Monday, September 10, 2012

The Streets of San Juan Bautista

I highly recommend staying the night in the sleepy little town of San Juan Bautista.  There is so much history to absorb that it should not be rushed.  I had the entire plaza to myself the evening I was there.  The tour buses were gone.  The shops were closed for the day.  It was just me and the chickens!  I booked a room at the lovely Posada de San Juan and slept like a baby until a rooster woke me up at four a.m.  It disoriented me.  My room was pitch black and it took me a minute or two to remember where I was.  Back in Baja?

"I guess there's no ordinance against roosters," I mentioned to the hotel clerk.  "No, but they do get rounded up now and then,"  she said.
I was the first customer of the morning at the Mission Cafe.  A full breakfast of eggs, bacon, hash browns and toast kept me going the entire day.  I sat in a red vinyl booth and slowly watched the town come alive.

Antique stores and restaurants line the old historic streets.  I window shopped for awhile.  The silver jewelry from Mexico, the western bronzes and vintage clothes were all worthy of a more serious look when the shops finally opened.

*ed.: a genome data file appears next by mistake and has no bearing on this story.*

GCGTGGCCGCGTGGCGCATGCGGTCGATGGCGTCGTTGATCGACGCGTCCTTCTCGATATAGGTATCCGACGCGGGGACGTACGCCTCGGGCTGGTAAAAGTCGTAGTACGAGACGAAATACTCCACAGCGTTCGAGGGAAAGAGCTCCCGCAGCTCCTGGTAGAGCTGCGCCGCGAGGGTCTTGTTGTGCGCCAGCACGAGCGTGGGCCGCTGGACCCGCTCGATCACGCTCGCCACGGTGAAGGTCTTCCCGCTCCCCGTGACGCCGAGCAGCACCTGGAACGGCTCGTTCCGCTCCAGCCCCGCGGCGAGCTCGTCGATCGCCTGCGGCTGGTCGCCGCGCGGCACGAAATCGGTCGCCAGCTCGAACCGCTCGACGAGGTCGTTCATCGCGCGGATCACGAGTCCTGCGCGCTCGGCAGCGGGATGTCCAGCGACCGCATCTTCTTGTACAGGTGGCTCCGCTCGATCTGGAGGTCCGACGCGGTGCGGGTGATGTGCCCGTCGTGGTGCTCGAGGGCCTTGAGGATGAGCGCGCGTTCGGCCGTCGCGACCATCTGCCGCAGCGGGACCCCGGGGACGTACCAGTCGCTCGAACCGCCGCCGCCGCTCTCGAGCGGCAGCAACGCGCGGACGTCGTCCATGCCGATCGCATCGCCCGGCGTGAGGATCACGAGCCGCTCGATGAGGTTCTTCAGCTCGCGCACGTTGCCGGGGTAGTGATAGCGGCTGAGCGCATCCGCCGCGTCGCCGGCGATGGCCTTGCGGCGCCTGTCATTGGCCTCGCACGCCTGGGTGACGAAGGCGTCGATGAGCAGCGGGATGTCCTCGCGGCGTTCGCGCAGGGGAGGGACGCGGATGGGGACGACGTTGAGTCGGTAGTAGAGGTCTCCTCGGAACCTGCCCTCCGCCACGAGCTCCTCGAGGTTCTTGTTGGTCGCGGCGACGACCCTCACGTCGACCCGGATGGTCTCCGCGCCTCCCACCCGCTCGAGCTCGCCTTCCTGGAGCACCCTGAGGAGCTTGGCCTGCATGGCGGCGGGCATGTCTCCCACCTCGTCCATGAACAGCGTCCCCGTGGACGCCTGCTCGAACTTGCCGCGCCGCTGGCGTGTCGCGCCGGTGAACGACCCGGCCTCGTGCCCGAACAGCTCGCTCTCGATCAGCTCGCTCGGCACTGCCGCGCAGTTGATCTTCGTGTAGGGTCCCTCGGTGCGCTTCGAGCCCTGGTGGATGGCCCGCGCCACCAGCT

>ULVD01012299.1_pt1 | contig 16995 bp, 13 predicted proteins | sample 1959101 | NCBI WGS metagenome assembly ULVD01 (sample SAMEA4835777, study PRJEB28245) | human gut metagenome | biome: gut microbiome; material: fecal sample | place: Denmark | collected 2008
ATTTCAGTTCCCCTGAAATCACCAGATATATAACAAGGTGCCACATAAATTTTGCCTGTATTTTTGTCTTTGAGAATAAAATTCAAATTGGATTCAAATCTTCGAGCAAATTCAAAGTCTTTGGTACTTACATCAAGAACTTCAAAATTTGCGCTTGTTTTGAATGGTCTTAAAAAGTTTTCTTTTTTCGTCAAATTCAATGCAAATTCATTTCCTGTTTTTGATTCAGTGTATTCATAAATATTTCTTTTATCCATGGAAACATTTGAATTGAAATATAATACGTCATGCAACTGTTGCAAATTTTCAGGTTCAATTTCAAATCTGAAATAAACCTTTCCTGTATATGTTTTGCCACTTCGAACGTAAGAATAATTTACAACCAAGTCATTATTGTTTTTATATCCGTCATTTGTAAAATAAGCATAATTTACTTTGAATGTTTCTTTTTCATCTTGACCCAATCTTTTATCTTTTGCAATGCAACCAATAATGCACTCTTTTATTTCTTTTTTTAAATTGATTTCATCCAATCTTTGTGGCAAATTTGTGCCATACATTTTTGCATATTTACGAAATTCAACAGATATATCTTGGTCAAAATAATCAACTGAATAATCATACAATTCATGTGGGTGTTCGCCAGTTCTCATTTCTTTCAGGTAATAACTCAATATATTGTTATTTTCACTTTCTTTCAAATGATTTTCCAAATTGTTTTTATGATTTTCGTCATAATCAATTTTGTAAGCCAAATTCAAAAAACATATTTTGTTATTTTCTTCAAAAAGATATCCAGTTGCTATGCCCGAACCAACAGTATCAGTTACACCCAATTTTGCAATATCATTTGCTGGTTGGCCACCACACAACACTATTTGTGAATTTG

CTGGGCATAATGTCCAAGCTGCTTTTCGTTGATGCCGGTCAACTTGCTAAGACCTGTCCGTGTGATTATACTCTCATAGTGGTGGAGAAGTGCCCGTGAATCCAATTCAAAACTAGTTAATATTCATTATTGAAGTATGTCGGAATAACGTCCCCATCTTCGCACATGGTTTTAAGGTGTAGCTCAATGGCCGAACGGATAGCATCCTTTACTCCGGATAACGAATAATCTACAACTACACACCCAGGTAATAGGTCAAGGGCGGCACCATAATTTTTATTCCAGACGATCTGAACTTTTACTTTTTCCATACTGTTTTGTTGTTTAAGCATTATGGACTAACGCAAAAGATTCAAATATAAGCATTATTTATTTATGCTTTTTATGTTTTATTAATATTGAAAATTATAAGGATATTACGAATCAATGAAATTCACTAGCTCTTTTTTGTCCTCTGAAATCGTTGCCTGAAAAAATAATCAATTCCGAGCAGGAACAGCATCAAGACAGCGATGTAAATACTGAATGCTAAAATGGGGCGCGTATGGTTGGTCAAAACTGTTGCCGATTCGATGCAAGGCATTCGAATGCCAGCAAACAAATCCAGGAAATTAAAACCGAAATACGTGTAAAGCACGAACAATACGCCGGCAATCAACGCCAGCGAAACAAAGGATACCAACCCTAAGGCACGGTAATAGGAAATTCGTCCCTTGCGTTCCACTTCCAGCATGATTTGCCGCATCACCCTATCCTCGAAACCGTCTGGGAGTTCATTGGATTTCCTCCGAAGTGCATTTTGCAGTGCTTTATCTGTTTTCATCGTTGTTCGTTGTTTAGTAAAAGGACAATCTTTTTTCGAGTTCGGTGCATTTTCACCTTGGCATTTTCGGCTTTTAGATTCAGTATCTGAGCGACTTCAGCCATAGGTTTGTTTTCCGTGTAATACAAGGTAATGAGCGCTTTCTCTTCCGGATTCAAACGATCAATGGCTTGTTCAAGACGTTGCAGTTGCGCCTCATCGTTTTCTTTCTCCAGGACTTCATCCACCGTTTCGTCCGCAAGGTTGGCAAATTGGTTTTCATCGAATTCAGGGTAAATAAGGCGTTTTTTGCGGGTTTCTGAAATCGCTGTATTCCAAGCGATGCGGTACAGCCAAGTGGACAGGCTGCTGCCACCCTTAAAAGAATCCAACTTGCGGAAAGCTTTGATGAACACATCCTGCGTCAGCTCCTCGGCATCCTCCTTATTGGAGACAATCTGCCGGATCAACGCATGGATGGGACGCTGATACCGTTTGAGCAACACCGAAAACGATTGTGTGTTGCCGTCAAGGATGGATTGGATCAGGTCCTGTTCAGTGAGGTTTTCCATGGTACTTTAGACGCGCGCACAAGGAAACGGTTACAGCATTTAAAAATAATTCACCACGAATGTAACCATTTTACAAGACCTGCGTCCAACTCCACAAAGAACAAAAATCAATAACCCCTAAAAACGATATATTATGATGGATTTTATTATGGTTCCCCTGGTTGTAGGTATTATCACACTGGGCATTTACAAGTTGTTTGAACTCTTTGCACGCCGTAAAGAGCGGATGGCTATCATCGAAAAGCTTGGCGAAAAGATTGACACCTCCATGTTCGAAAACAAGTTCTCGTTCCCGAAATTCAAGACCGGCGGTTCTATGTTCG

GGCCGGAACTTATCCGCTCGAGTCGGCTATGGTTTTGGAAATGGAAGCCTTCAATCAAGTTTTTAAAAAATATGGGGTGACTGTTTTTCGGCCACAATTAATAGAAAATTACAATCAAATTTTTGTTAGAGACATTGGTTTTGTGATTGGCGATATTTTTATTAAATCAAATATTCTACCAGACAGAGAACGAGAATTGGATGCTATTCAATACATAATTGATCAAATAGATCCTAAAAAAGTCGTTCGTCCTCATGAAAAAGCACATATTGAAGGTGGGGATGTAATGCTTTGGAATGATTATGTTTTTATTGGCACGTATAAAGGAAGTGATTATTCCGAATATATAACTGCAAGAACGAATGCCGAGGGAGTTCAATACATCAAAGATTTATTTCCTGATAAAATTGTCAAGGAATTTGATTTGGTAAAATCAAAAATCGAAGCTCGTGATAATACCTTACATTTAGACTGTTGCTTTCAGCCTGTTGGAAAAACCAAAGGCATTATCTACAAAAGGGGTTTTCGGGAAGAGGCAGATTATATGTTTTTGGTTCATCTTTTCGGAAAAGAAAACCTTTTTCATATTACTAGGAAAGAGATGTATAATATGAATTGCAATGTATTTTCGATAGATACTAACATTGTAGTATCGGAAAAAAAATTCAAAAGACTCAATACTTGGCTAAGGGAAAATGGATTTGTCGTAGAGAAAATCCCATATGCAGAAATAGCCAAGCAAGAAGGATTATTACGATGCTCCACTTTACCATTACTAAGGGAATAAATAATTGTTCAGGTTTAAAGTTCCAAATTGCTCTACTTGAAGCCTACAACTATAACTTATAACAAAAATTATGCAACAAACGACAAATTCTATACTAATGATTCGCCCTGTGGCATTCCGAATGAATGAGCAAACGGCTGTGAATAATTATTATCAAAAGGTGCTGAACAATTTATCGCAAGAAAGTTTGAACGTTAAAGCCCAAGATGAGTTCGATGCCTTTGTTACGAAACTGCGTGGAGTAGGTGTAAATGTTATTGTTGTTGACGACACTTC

San Juan Bautista is a town that never gave up.  During the Mexican era, it was the headquarters of the Northern Territory of California and also served as a commercial center for the entire valley.  Many important men bet that it would boom. Beautiful hotels and homes were built in anticipation of this dream.  Stage coaches between San Francisco and Los Angeles stopped here on a regular basis because the  Plaza Hotel's food and service rivaled New Orleans.

  Fires, epidemics and earthquakes, however,  plagued the town.  The real blow came when the railroad decided to go through neighboring Hollister instead of San Juan Bautista.   By the end of the 19th century, almost nothing of the town remained.  Today, many of these buildings have been restored.  Besides the mission, there is the State Historic Park to explore and an array of fabulous restaurants to choose from:  German, Basque, Mexican and Italian.  

San Juan Bautista is known as the "City of Ironies".  Still off the beaten track, I have the feeling the local population likes it that way.  It explodes with tourists during the day, but is quiet and almost ghostly at night.  Grandiose dreams turned to dust; its history almost lost.  What a magical place it is today.  This little town that never gave up has been reborn to enthrall and educate a whole new generation of Californians.

No comments:

Post a Comment